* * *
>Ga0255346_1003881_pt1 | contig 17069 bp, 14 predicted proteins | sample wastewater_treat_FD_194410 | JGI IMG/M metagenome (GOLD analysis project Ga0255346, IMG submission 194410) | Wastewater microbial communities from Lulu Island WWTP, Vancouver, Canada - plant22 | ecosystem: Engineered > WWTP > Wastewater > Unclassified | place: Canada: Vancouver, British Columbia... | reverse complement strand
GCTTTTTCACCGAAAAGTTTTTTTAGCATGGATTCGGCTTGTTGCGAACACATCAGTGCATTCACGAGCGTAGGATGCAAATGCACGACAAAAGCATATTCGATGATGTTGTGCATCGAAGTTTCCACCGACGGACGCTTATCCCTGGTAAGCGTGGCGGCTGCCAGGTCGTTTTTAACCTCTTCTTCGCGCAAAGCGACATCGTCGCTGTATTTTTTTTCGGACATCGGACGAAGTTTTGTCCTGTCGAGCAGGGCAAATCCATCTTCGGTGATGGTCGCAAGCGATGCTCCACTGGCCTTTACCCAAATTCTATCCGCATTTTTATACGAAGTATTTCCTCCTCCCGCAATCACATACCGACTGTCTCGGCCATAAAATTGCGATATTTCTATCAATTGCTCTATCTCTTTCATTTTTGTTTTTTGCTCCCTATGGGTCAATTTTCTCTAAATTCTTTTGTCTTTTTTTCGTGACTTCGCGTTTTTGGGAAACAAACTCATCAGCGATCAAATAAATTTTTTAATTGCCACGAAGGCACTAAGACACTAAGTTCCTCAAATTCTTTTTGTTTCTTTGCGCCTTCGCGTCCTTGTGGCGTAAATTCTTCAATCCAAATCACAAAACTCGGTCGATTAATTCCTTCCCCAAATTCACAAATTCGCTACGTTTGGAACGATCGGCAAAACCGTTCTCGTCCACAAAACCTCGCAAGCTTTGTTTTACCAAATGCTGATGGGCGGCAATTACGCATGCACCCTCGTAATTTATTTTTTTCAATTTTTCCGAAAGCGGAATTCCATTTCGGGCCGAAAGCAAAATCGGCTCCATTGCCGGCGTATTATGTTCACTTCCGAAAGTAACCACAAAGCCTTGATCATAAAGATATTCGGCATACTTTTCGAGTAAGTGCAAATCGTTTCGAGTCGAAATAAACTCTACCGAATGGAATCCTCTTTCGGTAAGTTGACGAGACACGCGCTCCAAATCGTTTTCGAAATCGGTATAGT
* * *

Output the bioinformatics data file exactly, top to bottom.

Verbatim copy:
>Ga0255346_1003881_pt1 | contig 17069 bp, 14 predicted proteins | sample wastewater_treat_FD_194410 | JGI IMG/M metagenome (GOLD analysis project Ga0255346, IMG submission 194410) | Wastewater microbial communities from Lulu Island WWTP, Vancouver, Canada - plant22 | ecosystem: Engineered > WWTP > Wastewater > Unclassified | place: Canada: Vancouver, British Columbia... | reverse complement strand
GCTTTTTCACCGAAAAGTTTTTTTAGCATGGATTCGGCTTGTTGCGAACACATCAGTGCATTCACGAGCGTAGGATGCAAATGCACGACAAAAGCATATTCGATGATGTTGTGCATCGAAGTTTCCACCGACGGACGCTTATCCCTGGTAAGCGTGGCGGCTGCCAGGTCGTTTTTAACCTCTTCTTCGCGCAAAGCGACATCGTCGCTGTATTTTTTTTCGGACATCGGACGAAGTTTTGTCCTGTCGAGCAGGGCAAATCCATCTTCGGTGATGGTCGCAAGCGATGCTCCACTGGCCTTTACCCAAATTCTATCCGCATTTTTATACGAAGTATTTCCTCCTCCCGCAATCACATACCGACTGTCTCGGCCATAAAATTGCGATATTTCTATCAATTGCTCTATCTCTTTCATTTTTGTTTTTTGCTCCCTATGGGTCAATTTTCTCTAAATTCTTTTGTCTTTTTTTCGTGACTTCGCGTTTTTGGGAAACAAACTCATCAGCGATCAAATAAATTTTTTAATTGCCACGAAGGCACTAAGACACTAAGTTCCTCAAATTCTTTTTGTTTCTTTGCGCCTTCGCGTCCTTGTGGCGTAAATTCTTCAATCCAAATCACAAAACTCGGTCGATTAATTCCTTCCCCAAATTCACAAATTCGCTACGTTTGGAACGATCGGCAAAACCGTTCTCGTCCACAAAACCTCGCAAGCTTTGTTTTACCAAATGCTGATGGGCGGCAATTACGCATGCACCCTCGTAATTTATTTTTTTCAATTTTTCCGAAAGCGGAATTCCATTTCGGGCCGAAAGCAAAATCGGCTCCATTGCCGGCGTATTATGTTCACTTCCGAAAGTAACCACAAAGCCTTGATCATAAAGATATTCGGCATACTTTTCGAGTAAGTGCAAATCGTTTCGAGTCGAAATAAACTCTACCGAATGGAATCCTCTTTCGGTAAGTTGACGAGACACGCGCTCCAAATCGTTTTCGAAATCGGTATAGT